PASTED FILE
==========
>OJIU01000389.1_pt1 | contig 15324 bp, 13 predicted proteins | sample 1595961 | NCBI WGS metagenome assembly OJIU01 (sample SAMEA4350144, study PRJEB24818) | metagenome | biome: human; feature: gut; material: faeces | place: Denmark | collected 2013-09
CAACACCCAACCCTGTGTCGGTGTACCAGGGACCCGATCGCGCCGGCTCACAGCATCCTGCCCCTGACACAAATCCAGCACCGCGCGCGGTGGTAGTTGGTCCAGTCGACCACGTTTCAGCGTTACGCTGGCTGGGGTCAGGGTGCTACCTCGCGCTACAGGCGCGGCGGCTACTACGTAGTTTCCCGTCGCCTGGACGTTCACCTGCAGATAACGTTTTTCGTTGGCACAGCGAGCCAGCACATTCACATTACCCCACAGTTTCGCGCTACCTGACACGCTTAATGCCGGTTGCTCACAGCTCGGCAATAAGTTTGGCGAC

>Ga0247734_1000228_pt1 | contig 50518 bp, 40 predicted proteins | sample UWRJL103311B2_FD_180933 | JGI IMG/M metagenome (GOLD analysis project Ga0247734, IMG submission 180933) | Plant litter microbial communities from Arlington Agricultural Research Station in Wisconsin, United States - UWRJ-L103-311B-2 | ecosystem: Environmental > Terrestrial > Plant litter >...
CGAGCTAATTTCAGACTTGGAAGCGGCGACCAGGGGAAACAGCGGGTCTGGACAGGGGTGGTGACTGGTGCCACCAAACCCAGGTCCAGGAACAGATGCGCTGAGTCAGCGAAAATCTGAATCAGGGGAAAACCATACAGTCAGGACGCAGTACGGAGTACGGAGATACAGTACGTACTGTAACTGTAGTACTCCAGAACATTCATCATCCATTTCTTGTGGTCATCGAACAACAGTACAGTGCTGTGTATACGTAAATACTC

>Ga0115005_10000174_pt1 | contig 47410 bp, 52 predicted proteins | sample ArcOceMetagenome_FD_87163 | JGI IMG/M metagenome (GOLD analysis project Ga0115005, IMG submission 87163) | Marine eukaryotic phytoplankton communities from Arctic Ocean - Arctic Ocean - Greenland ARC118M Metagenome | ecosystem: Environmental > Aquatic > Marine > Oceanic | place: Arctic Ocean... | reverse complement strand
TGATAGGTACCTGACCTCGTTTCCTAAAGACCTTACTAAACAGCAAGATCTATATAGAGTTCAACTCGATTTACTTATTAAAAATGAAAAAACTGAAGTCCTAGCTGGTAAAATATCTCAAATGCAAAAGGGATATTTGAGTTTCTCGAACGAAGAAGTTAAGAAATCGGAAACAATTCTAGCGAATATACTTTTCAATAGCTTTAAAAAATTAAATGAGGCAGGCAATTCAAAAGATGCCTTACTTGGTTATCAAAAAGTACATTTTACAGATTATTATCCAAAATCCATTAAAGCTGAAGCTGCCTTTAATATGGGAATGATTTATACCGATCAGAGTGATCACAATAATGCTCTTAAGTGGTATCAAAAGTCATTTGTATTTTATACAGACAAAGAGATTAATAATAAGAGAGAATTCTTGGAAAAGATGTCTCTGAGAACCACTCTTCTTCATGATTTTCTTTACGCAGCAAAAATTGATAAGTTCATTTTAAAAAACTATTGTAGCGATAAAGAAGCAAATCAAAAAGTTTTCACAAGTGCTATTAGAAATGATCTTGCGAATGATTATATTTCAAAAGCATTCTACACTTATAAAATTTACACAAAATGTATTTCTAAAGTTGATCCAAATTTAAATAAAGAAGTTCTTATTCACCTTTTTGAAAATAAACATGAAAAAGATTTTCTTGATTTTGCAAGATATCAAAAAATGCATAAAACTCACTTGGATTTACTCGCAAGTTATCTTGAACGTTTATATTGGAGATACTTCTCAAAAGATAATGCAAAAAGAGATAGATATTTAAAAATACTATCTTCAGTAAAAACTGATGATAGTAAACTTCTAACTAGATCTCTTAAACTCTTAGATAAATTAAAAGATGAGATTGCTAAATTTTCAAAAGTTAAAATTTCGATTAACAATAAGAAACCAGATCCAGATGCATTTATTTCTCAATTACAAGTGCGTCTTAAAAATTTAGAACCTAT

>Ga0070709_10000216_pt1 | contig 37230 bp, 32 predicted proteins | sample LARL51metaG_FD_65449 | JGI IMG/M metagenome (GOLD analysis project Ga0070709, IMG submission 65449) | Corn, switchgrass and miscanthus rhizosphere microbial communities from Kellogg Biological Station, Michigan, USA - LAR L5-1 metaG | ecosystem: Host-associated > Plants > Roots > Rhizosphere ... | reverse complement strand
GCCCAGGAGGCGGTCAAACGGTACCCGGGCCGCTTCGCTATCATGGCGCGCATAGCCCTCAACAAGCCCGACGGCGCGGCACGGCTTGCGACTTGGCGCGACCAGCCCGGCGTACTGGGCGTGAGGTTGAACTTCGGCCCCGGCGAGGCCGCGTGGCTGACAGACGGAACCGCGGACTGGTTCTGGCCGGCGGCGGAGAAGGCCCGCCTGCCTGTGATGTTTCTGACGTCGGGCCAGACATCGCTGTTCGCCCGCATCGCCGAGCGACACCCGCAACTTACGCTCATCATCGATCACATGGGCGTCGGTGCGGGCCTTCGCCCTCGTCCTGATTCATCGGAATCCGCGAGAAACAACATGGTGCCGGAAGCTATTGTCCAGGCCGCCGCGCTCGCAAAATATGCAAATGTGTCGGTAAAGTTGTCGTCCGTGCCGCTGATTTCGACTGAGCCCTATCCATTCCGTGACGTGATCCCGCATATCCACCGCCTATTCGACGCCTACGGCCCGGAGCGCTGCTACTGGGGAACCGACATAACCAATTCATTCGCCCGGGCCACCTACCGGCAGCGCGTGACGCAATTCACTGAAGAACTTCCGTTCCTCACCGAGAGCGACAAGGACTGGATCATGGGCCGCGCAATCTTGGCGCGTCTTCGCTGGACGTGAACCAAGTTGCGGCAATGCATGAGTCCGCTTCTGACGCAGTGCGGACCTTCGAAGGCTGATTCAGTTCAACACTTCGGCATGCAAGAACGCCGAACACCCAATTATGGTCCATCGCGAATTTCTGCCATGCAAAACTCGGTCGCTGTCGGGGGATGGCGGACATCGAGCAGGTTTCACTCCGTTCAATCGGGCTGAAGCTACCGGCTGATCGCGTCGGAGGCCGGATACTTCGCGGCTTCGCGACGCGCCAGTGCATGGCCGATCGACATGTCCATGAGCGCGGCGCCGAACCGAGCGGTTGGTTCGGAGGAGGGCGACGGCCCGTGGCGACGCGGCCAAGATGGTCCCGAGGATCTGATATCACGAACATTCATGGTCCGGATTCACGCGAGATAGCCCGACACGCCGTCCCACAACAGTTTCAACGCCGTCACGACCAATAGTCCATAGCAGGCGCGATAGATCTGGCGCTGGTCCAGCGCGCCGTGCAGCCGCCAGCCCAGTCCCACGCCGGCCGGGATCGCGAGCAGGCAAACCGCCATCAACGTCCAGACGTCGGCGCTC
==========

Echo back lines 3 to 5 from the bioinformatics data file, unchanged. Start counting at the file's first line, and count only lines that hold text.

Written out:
>Ga0247734_1000228_pt1 | contig 50518 bp, 40 predicted proteins | sample UWRJL103311B2_FD_180933 | JGI IMG/M metagenome (GOLD analysis project Ga0247734, IMG submission 180933) | Plant litter microbial communities from Arlington Agricultural Research Station in Wisconsin, United States - UWRJ-L103-311B-2 | ecosystem: Environmental > Terrestrial > Plant litter >...
CGAGCTAATTTCAGACTTGGAAGCGGCGACCAGGGGAAACAGCGGGTCTGGACAGGGGTGGTGACTGGTGCCACCAAACCCAGGTCCAGGAACAGATGCGCTGAGTCAGCGAAAATCTGAATCAGGGGAAAACCATACAGTCAGGACGCAGTACGGAGTACGGAGATACAGTACGTACTGTAACTGTAGTACTCCAGAACATTCATCATCCATTTCTTGTGGTCATCGAACAACAGTACAGTGCTGTGTATACGTAAATACTC

>Ga0115005_10000174_pt1 | contig 47410 bp, 52 predicted proteins | sample ArcOceMetagenome_FD_87163 | JGI IMG/M metagenome (GOLD analysis project Ga0115005, IMG submission 87163) | Marine eukaryotic phytoplankton communities from Arctic Ocean - Arctic Ocean - Greenland ARC118M Metagenome | ecosystem: Environmental > Aquatic > Marine > Oceanic | place: Arctic Ocean... | reverse complement strand